As any HR leader can tell you, crises are an inevitable part of the job. Tough situations pop up, and often they’re out of our control. How can companies weather a crisis and turn it into an advantage in the long run?
As Chief People Officer of The NSLS, Asia Wellington combines her background in cognitive behavioral therapy and her passion for human-centered business strategy to achieve positive results.
Hi Asia! Welcome to the series. Can you tell us your “backstory”, what brought you to this specific career path?
I've always been interested in helping people. That's why I started my career in social work. Incidentally, social work taught me how to use cognitive behavioral therapy to create change.
As I worked with clients, I kept seeing patterns and themes around performance struggles and success at work—people trying to make the world better in whatever role they were in.
I wanted to help them, which inspired me to move to human resources, first in the healthcare sector, and now in education at The National Society of Leadership and Success (The NSLS).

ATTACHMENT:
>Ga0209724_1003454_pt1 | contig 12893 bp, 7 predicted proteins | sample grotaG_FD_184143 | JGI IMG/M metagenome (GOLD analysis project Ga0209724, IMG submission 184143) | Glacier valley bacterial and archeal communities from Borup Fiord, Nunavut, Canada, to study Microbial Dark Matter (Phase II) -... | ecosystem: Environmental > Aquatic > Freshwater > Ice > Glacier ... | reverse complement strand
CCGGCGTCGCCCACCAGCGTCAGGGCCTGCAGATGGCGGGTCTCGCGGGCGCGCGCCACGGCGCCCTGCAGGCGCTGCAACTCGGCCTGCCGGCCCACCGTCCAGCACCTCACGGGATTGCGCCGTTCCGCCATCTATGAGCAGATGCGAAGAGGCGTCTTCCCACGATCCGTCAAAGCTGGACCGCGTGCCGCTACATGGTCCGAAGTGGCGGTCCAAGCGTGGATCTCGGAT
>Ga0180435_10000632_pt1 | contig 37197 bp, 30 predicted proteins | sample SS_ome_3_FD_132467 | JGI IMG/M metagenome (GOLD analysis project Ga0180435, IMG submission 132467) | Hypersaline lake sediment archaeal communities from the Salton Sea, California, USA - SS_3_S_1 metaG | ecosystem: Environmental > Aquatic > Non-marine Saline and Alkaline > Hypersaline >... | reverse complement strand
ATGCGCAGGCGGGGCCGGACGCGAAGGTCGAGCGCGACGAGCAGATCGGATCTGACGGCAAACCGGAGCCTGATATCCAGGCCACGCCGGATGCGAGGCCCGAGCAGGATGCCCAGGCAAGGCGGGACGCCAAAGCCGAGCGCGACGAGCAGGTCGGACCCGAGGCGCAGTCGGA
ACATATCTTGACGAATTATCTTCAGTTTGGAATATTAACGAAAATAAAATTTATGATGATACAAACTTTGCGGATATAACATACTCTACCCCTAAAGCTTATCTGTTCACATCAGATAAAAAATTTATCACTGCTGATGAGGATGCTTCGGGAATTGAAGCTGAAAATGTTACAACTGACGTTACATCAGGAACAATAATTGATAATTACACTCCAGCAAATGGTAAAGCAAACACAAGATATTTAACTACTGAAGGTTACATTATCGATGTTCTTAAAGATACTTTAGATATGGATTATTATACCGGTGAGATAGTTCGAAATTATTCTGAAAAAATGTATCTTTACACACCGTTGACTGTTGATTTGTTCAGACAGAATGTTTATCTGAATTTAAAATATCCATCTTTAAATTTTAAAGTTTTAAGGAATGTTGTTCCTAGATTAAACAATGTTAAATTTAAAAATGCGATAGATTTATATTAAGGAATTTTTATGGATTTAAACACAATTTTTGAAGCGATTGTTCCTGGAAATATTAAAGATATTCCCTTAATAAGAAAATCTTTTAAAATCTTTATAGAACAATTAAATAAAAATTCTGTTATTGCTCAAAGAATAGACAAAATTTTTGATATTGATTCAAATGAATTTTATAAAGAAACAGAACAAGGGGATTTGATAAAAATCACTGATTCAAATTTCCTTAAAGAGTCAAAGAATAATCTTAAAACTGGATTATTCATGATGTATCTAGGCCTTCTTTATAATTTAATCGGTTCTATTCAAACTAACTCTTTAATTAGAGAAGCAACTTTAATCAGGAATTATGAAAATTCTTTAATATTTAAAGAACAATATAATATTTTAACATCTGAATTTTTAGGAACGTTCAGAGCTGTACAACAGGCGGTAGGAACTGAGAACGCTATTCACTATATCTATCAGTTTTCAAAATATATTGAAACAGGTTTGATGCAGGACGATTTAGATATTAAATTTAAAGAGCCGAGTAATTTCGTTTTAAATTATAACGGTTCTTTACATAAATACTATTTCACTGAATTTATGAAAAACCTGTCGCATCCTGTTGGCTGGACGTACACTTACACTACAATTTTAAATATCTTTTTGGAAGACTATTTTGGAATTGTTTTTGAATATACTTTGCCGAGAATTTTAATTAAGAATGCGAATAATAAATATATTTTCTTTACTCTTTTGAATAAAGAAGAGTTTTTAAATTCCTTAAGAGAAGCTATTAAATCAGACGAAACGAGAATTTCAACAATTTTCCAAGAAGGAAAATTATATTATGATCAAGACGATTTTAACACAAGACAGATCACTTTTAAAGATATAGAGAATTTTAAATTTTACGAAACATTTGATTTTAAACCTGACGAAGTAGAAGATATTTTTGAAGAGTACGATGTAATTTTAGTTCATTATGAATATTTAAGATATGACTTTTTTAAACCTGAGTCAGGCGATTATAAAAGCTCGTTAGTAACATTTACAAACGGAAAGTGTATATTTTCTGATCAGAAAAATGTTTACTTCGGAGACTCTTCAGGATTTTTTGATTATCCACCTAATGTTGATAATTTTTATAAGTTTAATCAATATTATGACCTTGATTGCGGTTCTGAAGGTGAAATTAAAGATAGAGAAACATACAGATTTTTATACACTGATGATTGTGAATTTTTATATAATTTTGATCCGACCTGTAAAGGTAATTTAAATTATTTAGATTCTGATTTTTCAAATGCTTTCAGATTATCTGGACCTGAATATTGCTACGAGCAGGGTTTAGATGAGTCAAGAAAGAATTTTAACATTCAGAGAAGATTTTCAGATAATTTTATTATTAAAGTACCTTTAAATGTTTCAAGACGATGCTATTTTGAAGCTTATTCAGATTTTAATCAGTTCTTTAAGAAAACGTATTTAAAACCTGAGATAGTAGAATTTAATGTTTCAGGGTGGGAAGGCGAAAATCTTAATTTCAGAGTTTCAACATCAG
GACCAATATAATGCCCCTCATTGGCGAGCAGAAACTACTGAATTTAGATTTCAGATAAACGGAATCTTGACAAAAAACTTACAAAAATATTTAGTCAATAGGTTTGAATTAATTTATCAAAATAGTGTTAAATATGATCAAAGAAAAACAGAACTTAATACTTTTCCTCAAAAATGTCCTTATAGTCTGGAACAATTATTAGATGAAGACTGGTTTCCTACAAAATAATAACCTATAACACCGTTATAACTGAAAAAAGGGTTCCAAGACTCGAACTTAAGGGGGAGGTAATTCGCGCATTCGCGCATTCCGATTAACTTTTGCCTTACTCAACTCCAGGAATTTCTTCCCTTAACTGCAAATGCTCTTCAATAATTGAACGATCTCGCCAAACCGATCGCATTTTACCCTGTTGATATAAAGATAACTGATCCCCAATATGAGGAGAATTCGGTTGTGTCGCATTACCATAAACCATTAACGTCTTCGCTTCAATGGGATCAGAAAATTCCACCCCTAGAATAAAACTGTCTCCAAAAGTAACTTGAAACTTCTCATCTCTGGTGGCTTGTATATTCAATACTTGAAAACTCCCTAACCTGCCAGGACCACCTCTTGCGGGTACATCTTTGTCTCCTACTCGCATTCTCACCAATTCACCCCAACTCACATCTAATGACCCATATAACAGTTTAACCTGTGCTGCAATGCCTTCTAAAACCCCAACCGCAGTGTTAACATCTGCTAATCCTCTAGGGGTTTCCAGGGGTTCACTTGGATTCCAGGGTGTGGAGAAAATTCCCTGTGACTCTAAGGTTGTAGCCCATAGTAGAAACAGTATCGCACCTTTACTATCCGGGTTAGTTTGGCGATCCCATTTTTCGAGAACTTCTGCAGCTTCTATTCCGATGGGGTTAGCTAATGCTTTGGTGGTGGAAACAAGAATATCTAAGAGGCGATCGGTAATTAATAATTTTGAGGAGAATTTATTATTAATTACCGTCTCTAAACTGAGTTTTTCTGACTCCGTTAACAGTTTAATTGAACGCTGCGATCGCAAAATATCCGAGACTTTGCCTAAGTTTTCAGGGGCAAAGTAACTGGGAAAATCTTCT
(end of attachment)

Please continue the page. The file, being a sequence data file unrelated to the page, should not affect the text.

But even in my current role as chief people officer, I still approach my job precisely as I did as a social worker. I'm here to help people thrive.
Are you working on any exciting new projects now? How do you think that will help people?
So my number one goal for 2023 is setting up employees at The NSLS for success. During COVID, our organization led the way in building a supportive and effective remote-first culture.
Internally, we call this The Great Clarification, where we realize the full breadth of what the organization could become.
In 2022, we focused on retention, closing the hiring gap, and building a team aligned with the organization's new goals.
This year, we're implementing a performance management program focused on taking these efforts to the next level: optimizing work processes, keeping people engaged, and ensuring they have everything they need to accomplish professional priorities and business goals. We are ambitious, but we are prioritizing taking care of our people.
None of us are able to achieve success without some help along the way. Is there a particular person who helped get you to where you are? Can you share a story about that?
I'm lucky to have a great support system around me. My husband is truly my life partner in every way and has been an excellent sounding board for the daily challenges I encounter. He was the one who inspired me to make the career pivot to HR in the first place.